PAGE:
In a published case report, ear candling left a woman with:

  • Pieces of candle wax in her ear
  • A perforated eardrum
  • Hearing loss

The authors said ear candling "can do more harm than good." They recommended that healthcare providers discourage it.

Ear candling may be especially dangerous for people with existing eardrum perforation, babies, and young children.


Ear candling can cause burns on your face, perforated eardrum, and hearing loss. Risks remain even if the practitioner follows the manufacturer's directions and uses extra precautions.

Should You Try Ear Candling?

Ear candling has no evidence supporting its use. And it comes with risks. The medical community says you shouldn't try it.

Plus, earwax isn't a bad thing. It cleans and lubricates your ear and can protect the ear canal from bacteria and fungus.

The ear has a self-cleaning system that naturally removes earwax. Most people don't need additional cleaning.

The American Academy of Otolaryngology guidelines, based on the evidence, say healthcare providers "should recommend against ear candling for treating or preventing" earwax buildup.

A breakdown in this self-cleaning system can cause what's known as cerumen impaction. That's when your ear canal is clogged with earwax.

An earwax blockage can cause symptoms like hearing loss or dizziness. If you suspect a blockage, see your healthcare provider. They can assess whether you have a blockage and how to safely remove it.


Ear-candling proponents say placing a lit, hollow candle in your ear removes earwax and can treat a number of illnesses. No evidence supports this.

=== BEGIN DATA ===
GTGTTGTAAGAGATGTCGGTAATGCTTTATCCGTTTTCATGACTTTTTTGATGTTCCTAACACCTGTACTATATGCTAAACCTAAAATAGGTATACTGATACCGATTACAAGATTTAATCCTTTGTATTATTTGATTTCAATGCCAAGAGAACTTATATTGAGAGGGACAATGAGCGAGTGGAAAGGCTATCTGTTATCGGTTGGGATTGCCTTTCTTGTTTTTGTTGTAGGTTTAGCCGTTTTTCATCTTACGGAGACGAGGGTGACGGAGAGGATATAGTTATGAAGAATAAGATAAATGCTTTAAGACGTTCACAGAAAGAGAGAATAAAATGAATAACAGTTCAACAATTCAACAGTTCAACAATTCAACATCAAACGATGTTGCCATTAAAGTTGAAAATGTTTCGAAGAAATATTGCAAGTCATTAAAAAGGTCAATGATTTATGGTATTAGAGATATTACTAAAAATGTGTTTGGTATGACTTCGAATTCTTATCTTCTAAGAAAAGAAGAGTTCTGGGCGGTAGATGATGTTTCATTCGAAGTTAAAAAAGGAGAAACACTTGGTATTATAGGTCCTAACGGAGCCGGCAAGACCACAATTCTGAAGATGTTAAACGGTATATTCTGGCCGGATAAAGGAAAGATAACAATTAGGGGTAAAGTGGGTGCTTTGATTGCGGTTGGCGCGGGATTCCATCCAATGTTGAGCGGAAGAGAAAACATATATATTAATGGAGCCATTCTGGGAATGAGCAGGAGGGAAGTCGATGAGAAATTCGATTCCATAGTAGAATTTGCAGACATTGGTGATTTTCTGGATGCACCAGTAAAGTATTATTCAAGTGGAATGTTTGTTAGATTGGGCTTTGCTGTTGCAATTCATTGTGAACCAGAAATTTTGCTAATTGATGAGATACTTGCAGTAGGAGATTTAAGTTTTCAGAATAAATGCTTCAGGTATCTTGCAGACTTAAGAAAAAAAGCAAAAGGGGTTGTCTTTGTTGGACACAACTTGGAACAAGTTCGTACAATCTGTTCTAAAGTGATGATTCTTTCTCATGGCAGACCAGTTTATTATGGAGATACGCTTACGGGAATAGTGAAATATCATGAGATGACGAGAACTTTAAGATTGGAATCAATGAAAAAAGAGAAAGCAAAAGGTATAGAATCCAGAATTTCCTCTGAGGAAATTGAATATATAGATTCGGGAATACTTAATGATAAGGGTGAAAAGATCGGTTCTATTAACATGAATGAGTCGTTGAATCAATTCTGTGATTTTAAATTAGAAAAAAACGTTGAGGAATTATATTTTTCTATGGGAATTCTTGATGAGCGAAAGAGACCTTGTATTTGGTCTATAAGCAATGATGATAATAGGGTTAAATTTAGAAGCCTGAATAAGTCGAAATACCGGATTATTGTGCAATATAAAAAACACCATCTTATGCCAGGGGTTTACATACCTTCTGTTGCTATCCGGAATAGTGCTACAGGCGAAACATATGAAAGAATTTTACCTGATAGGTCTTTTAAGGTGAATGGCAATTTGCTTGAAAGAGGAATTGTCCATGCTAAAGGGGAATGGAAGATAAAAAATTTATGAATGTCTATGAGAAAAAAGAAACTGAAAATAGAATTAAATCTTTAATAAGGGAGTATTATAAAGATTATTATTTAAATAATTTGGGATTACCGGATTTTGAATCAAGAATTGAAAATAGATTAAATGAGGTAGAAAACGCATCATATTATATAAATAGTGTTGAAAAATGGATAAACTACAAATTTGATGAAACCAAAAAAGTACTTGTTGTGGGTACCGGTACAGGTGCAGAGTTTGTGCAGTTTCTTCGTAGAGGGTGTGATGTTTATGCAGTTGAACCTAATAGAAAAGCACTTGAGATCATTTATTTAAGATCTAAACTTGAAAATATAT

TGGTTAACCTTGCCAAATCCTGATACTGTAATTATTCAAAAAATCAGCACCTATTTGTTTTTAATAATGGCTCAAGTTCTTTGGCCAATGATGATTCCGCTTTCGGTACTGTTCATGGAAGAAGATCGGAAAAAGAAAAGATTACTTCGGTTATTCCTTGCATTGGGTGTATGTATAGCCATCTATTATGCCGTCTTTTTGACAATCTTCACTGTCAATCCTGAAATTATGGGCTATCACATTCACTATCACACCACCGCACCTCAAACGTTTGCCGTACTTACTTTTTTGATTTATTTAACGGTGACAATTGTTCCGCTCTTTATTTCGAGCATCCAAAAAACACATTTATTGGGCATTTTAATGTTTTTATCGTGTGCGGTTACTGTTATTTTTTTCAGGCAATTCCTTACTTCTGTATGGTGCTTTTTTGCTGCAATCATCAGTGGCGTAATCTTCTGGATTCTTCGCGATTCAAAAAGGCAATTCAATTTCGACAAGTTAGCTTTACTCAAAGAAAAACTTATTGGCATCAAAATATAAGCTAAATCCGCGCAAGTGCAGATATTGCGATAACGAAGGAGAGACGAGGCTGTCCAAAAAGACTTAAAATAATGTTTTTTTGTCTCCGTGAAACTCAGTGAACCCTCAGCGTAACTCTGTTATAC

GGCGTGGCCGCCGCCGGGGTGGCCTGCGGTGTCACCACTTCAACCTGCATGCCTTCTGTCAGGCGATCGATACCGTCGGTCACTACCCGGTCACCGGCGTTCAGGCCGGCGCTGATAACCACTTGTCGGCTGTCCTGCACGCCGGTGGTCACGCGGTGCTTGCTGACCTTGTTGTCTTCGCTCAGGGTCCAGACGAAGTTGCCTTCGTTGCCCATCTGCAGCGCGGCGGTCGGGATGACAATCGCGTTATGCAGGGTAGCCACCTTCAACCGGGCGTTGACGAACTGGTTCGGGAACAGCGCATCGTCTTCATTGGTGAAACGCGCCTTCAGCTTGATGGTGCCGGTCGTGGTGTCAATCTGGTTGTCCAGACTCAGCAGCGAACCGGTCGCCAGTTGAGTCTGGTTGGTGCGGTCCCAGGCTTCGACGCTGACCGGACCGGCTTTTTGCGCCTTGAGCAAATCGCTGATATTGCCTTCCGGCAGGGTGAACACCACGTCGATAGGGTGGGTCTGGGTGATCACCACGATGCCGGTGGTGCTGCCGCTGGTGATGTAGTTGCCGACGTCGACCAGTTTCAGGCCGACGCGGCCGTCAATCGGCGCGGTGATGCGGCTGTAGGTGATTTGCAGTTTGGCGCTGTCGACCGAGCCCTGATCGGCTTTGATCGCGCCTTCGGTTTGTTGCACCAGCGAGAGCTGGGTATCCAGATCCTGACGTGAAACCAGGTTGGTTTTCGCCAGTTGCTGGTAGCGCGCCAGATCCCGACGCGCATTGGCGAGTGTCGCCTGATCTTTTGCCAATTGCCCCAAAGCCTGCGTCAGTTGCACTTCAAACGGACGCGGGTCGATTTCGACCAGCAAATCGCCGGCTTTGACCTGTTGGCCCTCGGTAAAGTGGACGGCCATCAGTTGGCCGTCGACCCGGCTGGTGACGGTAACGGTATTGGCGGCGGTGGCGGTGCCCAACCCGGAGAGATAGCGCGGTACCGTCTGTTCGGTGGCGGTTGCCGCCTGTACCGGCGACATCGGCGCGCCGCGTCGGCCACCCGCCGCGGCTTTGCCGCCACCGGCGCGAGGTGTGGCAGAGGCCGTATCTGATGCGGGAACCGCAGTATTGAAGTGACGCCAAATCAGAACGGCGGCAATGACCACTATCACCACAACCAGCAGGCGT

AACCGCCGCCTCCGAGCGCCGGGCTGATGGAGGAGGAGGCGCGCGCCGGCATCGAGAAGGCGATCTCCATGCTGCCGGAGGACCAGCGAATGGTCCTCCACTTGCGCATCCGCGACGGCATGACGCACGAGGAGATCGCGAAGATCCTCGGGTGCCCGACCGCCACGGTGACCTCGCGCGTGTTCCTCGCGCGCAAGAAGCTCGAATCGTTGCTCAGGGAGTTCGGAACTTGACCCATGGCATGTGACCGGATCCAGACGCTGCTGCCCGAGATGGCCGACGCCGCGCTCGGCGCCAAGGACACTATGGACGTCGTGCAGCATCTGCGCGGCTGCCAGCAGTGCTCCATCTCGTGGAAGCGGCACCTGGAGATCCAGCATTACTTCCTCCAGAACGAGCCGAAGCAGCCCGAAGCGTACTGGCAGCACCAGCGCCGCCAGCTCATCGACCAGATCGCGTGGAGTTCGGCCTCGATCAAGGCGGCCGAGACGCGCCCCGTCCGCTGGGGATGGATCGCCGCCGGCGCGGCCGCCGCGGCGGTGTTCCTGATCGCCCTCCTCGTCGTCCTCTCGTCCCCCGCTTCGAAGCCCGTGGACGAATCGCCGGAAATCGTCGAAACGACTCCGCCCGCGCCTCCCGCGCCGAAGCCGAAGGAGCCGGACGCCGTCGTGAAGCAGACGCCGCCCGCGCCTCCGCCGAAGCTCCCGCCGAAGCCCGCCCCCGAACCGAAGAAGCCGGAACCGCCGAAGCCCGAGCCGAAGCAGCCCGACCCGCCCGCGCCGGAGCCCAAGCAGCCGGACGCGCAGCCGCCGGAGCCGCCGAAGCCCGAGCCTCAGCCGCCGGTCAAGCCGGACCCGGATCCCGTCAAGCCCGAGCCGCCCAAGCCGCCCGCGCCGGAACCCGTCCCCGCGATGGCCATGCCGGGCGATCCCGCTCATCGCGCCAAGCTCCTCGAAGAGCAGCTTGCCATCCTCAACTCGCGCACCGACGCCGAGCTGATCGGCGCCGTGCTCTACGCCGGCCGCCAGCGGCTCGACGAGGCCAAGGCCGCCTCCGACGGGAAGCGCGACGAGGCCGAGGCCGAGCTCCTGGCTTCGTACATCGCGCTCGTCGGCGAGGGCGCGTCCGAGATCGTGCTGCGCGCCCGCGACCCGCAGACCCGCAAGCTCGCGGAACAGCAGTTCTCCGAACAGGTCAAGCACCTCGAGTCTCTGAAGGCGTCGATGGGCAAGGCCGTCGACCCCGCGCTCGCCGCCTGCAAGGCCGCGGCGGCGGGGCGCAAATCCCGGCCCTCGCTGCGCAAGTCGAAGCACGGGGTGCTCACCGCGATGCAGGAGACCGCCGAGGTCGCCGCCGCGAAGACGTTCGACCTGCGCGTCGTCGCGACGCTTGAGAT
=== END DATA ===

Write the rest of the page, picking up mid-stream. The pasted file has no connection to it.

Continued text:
Studies show the waxy substance left on the candle comes from the candle. It's not from your ear.

Risks of ear candling include burns, a perforated eardrum, and hearing loss.

There's no evidence it works and some evidence it doesn't. Add that to serious safety concerns and you have a procedure that's best avoided.

A Word From Verywell

Claims about alternative practices often seem to make sense. They're sometimes touted as safe and "all-natural."

Remember that these claims may not be backed by science. And even "natural" substances can be harmful.

Meanwhile, modern medical practices have been researched. Evidence and experience show they're safe and effective.

Your healthcare provider can help sort the bad advice from the good and guide your healthcare decisions.

Frequently Asked Questions

  • What’s the best way to remove earwax at home?

    Hydrogen peroxide drops can soften wax that has built up. You can then remove it with a bulb syringe.

    Keep in mind earwax is protective. It keeps out bacteria, dirt, and foreign objects. You don’t want to get rid of it all.

  • Can ear candling relieve a sinus infection?

    No. There's no evidence that ear candling can help a sinus infections or any other problems. Some evidence suggests it doesn't work. Medical experts warn against ear candling because of safety concerns.

  • What comes out during ear candling?

    Nothing seems to come out of your ear during candling, according to research. The substance on the stub afterward is from the candle itself, not your ear.

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6 Sources
Verywell Health uses only high-quality sources, including peer-reviewed studies, to support the facts within our articles. Read our editorial process to learn more about how we fact-check and keep our content accurate, reliable, and trustworthy.
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  3. U.S. Food and Drug Administration. Import alert 77-01.

  4. Schwartz SR, Magit AE, Rosenfeld RM, et al. Clinical practice guideline (update): Earwax (cerumen impaction). Otolaryngol Head Neck Surg. 2017;156(1_suppl):S1-S29. doi:10.1177/0194599816671491